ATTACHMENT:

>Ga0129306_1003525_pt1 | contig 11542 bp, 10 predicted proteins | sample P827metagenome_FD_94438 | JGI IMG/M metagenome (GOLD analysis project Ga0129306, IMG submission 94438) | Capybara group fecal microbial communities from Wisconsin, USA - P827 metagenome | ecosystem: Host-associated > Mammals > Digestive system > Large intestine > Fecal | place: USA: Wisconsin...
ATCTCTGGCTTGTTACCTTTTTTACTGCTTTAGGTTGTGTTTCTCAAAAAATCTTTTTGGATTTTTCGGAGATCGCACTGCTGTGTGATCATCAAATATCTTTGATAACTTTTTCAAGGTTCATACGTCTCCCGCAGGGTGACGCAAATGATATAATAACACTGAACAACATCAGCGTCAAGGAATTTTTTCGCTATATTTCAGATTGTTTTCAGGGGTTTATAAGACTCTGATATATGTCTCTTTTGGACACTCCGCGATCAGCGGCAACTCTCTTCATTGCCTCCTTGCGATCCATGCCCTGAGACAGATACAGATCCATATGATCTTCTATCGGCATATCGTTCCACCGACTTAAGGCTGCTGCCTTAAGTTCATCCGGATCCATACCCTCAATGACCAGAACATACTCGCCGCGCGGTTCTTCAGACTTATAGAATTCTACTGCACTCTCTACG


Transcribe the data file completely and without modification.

>Ga0129306_1003525_pt1 | contig 11542 bp, 10 predicted proteins | sample P827metagenome_FD_94438 | JGI IMG/M metagenome (GOLD analysis project Ga0129306, IMG submission 94438) | Capybara group fecal microbial communities from Wisconsin, USA - P827 metagenome | ecosystem: Host-associated > Mammals > Digestive system > Large intestine > Fecal | place: USA: Wisconsin...
ATCTCTGGCTTGTTACCTTTTTTACTGCTTTAGGTTGTGTTTCTCAAAAAATCTTTTTGGATTTTTCGGAGATCGCACTGCTGTGTGATCATCAAATATCTTTGATAACTTTTTCAAGGTTCATACGTCTCCCGCAGGGTGACGCAAATGATATAATAACACTGAACAACATCAGCGTCAAGGAATTTTTTCGCTATATTTCAGATTGTTTTCAGGGGTTTATAAGACTCTGATATATGTCTCTTTTGGACACTCCGCGATCAGCGGCAACTCTCTTCATTGCCTCCTTGCGATCCATGCCCTGAGACAGATACAGATCCATATGATCTTCTATCGGCATATCGTTCCACCGACTTAAGGCTGCTGCCTTAAGTTCATCCGGATCCATACCCTCAATGACCAGAACATACTCGCCGCGCGGTTCTTCAGACTTATAGAATTCTACTGCACTCTCTACG